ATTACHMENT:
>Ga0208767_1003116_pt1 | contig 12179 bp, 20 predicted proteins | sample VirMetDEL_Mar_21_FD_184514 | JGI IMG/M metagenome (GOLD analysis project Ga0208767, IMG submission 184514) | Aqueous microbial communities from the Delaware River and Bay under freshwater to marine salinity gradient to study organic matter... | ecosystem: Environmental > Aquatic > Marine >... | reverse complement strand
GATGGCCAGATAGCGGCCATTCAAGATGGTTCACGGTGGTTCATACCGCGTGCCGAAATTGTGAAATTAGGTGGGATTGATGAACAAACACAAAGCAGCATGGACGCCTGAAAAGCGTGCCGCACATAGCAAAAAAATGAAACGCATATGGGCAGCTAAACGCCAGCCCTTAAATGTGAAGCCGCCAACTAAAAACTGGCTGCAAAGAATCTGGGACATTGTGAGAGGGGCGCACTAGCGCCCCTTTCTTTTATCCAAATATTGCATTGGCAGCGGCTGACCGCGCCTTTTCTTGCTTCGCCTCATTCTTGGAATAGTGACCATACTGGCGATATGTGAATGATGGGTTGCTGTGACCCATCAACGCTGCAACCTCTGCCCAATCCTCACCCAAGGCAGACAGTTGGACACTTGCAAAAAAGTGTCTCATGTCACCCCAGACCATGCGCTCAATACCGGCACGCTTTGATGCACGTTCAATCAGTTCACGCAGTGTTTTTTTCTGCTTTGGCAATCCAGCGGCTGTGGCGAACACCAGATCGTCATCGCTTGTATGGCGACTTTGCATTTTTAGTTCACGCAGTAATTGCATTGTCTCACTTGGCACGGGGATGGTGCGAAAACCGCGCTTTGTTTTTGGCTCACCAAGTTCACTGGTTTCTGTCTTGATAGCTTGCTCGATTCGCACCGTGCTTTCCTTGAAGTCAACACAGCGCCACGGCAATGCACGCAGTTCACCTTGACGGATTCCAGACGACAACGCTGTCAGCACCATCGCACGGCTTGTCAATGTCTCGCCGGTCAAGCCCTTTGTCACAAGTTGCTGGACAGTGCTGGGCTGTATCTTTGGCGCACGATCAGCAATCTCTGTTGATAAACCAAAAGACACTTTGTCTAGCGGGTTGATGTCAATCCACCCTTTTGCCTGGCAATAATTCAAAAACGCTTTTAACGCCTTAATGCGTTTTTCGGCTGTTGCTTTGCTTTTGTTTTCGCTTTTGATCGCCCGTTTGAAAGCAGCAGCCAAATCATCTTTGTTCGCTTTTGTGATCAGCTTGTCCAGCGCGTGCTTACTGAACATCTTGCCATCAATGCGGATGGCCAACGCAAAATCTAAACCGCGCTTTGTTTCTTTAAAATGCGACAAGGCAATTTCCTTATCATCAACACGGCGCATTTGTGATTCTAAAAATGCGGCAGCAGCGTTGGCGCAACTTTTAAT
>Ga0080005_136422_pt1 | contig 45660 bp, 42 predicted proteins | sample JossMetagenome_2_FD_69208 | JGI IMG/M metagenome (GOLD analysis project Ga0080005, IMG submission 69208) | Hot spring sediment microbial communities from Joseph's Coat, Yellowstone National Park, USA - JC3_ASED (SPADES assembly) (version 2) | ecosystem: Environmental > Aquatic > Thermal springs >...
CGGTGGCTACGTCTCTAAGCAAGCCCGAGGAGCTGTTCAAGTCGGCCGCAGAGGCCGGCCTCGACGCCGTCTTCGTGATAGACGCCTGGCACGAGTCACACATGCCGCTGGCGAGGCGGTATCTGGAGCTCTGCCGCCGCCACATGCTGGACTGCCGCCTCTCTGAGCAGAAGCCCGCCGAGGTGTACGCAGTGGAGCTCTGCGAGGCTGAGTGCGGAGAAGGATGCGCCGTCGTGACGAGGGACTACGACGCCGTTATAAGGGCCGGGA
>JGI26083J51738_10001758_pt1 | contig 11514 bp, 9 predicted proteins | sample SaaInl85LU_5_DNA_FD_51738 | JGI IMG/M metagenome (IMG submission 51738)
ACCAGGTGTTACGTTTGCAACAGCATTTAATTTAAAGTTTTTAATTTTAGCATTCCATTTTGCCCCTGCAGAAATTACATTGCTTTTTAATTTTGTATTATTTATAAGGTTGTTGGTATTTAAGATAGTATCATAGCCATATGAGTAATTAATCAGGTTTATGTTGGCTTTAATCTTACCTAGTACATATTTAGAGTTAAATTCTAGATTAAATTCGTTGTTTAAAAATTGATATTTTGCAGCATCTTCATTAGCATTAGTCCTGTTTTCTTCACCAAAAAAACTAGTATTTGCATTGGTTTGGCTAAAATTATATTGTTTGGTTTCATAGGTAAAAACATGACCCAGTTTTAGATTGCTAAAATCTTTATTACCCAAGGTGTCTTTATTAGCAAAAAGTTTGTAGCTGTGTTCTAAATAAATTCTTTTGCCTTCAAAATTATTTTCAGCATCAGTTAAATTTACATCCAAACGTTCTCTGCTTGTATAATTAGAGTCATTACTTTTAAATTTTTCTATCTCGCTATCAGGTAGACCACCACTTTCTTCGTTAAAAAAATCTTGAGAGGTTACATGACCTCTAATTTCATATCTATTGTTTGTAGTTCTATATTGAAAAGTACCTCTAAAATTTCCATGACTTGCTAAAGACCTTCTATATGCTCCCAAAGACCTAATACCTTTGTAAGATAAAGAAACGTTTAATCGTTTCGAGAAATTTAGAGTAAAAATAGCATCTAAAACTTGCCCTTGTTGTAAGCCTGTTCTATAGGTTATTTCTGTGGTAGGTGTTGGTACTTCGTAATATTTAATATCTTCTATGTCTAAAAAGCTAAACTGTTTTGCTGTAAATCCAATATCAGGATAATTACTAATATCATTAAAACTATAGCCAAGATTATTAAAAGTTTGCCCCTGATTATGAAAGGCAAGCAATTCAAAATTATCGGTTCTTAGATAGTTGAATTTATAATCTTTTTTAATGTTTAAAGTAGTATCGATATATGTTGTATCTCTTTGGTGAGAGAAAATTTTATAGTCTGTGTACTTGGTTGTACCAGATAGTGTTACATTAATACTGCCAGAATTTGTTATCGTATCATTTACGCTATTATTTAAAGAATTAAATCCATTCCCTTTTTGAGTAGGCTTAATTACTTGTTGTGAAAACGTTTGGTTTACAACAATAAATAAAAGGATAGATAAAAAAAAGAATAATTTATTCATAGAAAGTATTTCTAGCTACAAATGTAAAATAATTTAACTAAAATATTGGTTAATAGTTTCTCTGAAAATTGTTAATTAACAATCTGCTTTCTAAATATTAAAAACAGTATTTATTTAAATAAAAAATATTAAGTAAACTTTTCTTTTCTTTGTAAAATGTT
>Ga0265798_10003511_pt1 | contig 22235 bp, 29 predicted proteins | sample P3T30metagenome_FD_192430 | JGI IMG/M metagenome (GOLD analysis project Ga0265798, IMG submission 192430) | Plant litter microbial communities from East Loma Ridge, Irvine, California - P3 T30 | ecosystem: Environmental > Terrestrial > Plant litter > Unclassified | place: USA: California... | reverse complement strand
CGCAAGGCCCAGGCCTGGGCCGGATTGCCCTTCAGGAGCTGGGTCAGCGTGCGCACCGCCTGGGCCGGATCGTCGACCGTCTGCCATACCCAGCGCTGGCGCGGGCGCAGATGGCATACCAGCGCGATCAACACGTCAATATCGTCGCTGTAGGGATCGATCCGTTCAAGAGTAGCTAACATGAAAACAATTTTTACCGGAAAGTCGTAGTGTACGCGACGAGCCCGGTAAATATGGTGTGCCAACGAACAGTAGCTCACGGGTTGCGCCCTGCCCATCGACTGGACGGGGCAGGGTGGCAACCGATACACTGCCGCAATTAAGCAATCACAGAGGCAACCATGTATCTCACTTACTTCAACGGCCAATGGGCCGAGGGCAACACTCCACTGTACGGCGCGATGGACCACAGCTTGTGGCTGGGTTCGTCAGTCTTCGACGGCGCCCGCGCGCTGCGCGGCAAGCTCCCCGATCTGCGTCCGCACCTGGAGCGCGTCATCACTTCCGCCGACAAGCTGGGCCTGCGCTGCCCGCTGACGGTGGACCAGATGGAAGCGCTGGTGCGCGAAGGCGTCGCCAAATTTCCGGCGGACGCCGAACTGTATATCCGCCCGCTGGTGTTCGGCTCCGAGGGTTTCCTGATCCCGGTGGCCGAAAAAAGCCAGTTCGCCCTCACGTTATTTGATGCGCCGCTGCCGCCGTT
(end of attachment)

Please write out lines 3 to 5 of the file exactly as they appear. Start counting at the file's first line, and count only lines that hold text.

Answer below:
>Ga0080005_136422_pt1 | contig 45660 bp, 42 predicted proteins | sample JossMetagenome_2_FD_69208 | JGI IMG/M metagenome (GOLD analysis project Ga0080005, IMG submission 69208) | Hot spring sediment microbial communities from Joseph's Coat, Yellowstone National Park, USA - JC3_ASED (SPADES assembly) (version 2) | ecosystem: Environmental > Aquatic > Thermal springs >...
CGGTGGCTACGTCTCTAAGCAAGCCCGAGGAGCTGTTCAAGTCGGCCGCAGAGGCCGGCCTCGACGCCGTCTTCGTGATAGACGCCTGGCACGAGTCACACATGCCGCTGGCGAGGCGGTATCTGGAGCTCTGCCGCCGCCACATGCTGGACTGCCGCCTCTCTGAGCAGAAGCCCGCCGAGGTGTACGCAGTGGAGCTCTGCGAGGCTGAGTGCGGAGAAGGATGCGCCGTCGTGACGAGGGACTACGACGCCGTTATAAGGGCCGGGA
>JGI26083J51738_10001758_pt1 | contig 11514 bp, 9 predicted proteins | sample SaaInl85LU_5_DNA_FD_51738 | JGI IMG/M metagenome (IMG submission 51738)